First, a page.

• “We went for three days because the bombardment continued all the time and the train was stopping constantly. We passed through Dresden and so on. When we arrived to Auschwitz after three days and the women were peeking outside through the cracks, mom said: ‘We are not staying here, this is some camp for criminals. There are dogs and whips and dogs everywhere...’ At that moment the door flew open and the Nazis got in and they kicked us out. Everything that followed was so traumatic, insane. The air was heavy so that you could not even breathe, there was dust, ash, fire, dogs, barking, yelling, snapping orders in German all the time. Then there was the line of people, Mengele, nakedness, undressing, bathing, rags, shaving, and so on. All of a sudden moms were without their children, a girl without her mommy, a person remained alone... Then there was the walk to the barracks; everybody now knows what Auschwitz was and how it looked like. When we came there, each of us got a blanket, a kind of an army blanket, and it was wet, too. Everything was wet, and it was in October when the weather was already cold.”

  • “The way I saved myself was purely accidental. After my mother had died, I was so devastated and I was already perfectly dead, apathetic, and I weighted thirty kilos, I could not even eat anymore. There were already not many of us, and at night they locked us inside some barn. I was still cold inside the barn. This happens when one’s end is drawing near: one feels cold all the time. There was a cow in the barn, and it stood alone in the corner and it was warm there. People always argued – this and that place is better, and there were always chaos. I went closer to this nice little cow and I huddled myself there and fell asleep. When I woke up, nobody was there anymore. I was left there alone. I thus do not have any... I didn’t plan it, I didn’t know, it was not my own wisdom, it just happened that way, it was like that.”

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Dust, ash, dogs, and orders - that was Auschwitz

Eva Erbenová, 1948
Eva Erbenová, 1948
zdroj: Archiv pamětnice, dodala Jitka Radkovičová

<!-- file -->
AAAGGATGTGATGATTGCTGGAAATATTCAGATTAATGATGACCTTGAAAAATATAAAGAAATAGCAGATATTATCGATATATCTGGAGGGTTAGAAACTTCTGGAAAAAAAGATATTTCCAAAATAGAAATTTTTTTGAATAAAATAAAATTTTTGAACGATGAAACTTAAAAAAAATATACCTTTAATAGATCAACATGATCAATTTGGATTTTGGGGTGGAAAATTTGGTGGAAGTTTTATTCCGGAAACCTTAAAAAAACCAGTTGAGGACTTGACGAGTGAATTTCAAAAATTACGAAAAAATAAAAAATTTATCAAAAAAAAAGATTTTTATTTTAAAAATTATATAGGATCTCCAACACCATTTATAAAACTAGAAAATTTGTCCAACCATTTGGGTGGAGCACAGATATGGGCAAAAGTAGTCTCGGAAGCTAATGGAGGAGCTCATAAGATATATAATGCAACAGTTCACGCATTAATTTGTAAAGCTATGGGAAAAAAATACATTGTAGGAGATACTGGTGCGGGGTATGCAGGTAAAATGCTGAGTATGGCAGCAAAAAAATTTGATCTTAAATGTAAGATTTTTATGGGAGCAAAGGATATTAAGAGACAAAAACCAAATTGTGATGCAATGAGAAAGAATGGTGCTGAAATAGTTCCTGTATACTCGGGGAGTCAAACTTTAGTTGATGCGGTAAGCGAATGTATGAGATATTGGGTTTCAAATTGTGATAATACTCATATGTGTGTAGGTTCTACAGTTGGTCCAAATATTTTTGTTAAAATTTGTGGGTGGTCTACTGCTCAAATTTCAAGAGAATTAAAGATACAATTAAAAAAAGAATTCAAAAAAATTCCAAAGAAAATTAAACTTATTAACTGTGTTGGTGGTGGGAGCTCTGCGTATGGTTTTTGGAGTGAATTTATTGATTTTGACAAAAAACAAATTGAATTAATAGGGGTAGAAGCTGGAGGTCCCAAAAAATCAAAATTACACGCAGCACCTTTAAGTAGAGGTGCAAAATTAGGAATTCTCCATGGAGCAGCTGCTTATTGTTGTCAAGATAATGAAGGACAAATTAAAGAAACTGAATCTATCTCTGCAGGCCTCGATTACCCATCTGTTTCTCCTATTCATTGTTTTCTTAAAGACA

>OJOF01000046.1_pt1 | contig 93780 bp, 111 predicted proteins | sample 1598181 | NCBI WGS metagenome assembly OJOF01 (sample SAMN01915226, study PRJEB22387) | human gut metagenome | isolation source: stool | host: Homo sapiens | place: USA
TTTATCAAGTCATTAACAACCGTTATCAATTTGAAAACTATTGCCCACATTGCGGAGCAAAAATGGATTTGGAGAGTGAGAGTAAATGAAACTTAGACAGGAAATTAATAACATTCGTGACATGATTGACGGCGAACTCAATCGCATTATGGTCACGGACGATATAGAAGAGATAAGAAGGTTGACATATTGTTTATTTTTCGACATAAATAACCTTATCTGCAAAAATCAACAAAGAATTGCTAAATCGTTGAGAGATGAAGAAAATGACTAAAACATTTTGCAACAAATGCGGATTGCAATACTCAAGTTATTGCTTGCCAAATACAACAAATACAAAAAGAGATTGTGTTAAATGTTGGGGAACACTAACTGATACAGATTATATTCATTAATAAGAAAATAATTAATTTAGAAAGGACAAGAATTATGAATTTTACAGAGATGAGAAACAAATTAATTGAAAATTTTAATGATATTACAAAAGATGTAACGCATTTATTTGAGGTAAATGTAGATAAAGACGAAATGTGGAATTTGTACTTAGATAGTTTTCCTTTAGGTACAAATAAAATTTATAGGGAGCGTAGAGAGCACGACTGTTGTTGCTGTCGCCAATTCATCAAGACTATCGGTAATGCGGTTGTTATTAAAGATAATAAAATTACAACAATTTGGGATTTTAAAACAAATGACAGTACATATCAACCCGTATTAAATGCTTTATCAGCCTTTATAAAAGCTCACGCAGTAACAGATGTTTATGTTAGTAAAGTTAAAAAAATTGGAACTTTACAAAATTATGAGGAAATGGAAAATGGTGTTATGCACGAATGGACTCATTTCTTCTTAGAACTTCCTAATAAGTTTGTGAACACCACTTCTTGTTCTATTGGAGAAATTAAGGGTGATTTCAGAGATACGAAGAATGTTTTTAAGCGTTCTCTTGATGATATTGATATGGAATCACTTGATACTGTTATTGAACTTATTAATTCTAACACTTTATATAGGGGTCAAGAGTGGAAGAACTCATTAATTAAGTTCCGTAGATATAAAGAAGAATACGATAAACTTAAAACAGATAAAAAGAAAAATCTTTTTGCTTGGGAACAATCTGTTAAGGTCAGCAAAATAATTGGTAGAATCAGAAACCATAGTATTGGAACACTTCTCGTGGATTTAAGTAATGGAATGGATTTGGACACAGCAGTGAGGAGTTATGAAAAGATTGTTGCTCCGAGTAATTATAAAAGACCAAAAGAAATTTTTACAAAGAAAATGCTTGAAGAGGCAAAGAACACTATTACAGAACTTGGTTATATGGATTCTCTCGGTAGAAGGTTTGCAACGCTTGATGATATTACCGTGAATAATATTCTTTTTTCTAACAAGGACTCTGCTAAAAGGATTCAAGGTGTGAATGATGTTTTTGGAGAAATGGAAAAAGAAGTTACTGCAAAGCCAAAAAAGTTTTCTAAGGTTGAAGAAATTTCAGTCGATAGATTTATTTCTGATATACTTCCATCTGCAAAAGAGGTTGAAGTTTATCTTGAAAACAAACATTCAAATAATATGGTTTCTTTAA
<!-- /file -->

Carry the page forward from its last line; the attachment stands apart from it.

Eva Erbenová was born October 24, 1930 in Děčín as Eva Löwidtová. She comes from a wealthy assimilated Jewish family. Her father Jindřich Löwidt worked as a chemist and her mother Marta was a housewife. In 1936 the family moved to the Prague-Strašnice neighbourhood. Her parents tried to dispatch Eva to Great Britain before the outbreak of WWII, but she refused. On December 10, 1941, the Löwidt family was deported to the ghetto in Terezín. Eva lived with her mother and later also with her father in a remodeled attic and she did agricultural work together with other children. Her father was deported to Auschwitz at the end of September 1944, and Eva and her mother followed him there on October 4, 1944. At the beginning of January 1945 she and her mother were evacuated from Auschwitz to the camp Gross Rosen. Nazis evacuated the camp again in April as the war front was approaching, and the prisoners set out on a death march. Eva‘s mother died on April 17, 1945 near the concentration camp Svatava in the Karlovy Vary region. After her mother‘s death Eva fled from the death march and several days later she got to the village Postřekov where the family of Mr. and Mrs. Jahn took care of her and provided her with a hiding place until the end of the war. Eva‘s aunt from Heřmanův Městec found Eva after the liberation, and Eva then lived with her for one year and afterwards she went to Prague to the Jewish orphanage in Belgická Street. She took a course for nurses and later she befriended Petr Erben. She went with him to Paris in August 1948, and from there the couple continued to Israel. Mr. and Mrs. Erben had three children in Israel. Eva Erbenová wrote autobiographical books titled „Mom, Tell Me How It Was“ (1994) and „Dream“ (2001). Her fate is also depicted in the book by M. Mališová titled „The Life of Eva L.“ (2013). Eva Erbenová and her husband live in Ashkelon.